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Annunciation Premium Poster

Annunciation by Dante Gabriel Rossetti; Denied because he lacked technique. Yes, this gentleman obviously has no talent . . .

In pervious generations, Academia dictated Art appreciation and education for the masses. Art academies all over the world developed distinctive styles and created new ones as per their professors. The Royal Academy of Arts in various countries displayed student work routinely to the hoi polloi as a silent didactic tool of Good Taste. Students of Fine Arts and by virtue, High Culture, trained in these  techniques and theories on the purpose of art and the artist’s role in society.

The academies denied admittance to many fine and highly talented artists for their inability to conform to the current artistic standards. Some of  these rejects banded together to create a new art club outside the halls of Academia or they struggled to further their name alone. This anti-academy organizations were a bit avant-garde which appealed to the less presumptuous clientele or those who sought talent and beauty with disregard to any Royal stamp of approval.

Similar circumstances surrounded the beginnings of the painters of the Pre-Raphaelite Brotherhood in the middle of the 19th century. These seven Romantic artists believed in natural beauty and raw technique. They believed Art should elevate an ideal, in this case the morals resided in Arthurian legends and the religious experience, medieval setting with allegorical enhancements. Their work is characterized with vibrant colors, high detail, and their shared model Elizabeth Siddal. She of the long, thick, auburn tresses and sensual lips. Her unconventional beauty caused quite a stir in the art world.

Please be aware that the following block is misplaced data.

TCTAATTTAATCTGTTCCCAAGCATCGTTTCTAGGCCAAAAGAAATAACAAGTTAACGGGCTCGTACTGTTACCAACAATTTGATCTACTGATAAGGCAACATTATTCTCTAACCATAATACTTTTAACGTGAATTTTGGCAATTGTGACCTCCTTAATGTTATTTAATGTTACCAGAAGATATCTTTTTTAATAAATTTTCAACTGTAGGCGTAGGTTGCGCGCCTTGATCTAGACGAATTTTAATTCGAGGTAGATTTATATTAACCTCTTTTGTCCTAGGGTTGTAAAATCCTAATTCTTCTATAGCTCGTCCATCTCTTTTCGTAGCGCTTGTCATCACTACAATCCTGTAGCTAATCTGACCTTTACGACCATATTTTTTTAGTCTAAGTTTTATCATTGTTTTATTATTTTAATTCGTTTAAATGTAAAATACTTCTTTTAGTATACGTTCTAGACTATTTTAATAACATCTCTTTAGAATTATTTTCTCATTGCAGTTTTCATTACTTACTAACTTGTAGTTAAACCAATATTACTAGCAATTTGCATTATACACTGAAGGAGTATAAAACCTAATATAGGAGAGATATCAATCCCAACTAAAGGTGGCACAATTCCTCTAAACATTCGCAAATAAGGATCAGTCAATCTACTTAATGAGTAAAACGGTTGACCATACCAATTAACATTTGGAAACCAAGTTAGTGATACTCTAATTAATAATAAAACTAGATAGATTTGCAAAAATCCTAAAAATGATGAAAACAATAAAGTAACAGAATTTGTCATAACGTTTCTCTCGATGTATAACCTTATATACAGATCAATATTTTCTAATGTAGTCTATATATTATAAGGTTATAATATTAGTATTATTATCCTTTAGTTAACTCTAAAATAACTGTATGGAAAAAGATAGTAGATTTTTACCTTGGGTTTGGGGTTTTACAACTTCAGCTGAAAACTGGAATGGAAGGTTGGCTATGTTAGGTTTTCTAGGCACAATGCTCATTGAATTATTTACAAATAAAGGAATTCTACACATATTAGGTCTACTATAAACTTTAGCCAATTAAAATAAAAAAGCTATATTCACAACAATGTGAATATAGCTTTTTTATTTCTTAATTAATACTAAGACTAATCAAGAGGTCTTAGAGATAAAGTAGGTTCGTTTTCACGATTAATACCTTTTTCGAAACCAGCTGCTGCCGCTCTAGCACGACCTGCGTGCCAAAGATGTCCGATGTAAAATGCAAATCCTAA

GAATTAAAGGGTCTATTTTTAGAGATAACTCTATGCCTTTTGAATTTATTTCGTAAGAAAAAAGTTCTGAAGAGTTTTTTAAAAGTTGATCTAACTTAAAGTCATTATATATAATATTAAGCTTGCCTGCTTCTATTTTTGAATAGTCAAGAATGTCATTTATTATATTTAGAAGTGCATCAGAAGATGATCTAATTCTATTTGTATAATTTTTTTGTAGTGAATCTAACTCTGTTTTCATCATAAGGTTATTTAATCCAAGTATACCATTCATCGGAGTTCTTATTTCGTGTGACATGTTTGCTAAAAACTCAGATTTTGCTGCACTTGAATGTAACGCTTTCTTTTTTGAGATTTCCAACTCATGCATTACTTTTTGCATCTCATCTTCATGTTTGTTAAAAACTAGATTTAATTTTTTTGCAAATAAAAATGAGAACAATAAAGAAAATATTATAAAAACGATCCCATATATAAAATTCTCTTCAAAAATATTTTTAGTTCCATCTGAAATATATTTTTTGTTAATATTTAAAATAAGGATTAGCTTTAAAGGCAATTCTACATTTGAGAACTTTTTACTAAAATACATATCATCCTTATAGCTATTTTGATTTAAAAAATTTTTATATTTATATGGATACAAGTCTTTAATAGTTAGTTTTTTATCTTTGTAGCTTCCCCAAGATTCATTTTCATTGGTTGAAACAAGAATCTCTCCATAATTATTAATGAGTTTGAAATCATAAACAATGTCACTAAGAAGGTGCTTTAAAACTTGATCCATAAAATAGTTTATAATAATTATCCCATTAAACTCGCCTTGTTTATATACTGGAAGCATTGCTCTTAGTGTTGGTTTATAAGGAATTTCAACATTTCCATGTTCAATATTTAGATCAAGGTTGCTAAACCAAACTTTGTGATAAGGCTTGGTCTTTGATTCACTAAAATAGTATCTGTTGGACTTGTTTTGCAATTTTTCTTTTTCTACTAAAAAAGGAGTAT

Cinderella, 1881 Giclee Print

Cinderella by John Everret Millais, 1881

Most people are familiar with John William Waterhouse’s The Lady of Shalott and Edmund Leighton’s Godspeed, The Accolade; my favorite painter of the Brotherhood is John Everett Millais . . . after the Brotherhood disbanded and he became a “typical Victorian painter.” There is a certain cast of light to his work. The figures are in high detail and he has the ability to capture sweetness, innocence, and the slightest amusement in a subject’s face is most arresting. If you get the chance to peruse the millions of paintings the Pre-Raphaelite artists produced during and after the formation of the Brotherhood, do let me know whom you favor? Or if you favor the shared model and Rossetti’s wife, Elizabeth Siddal; for I really do not care for her . . .

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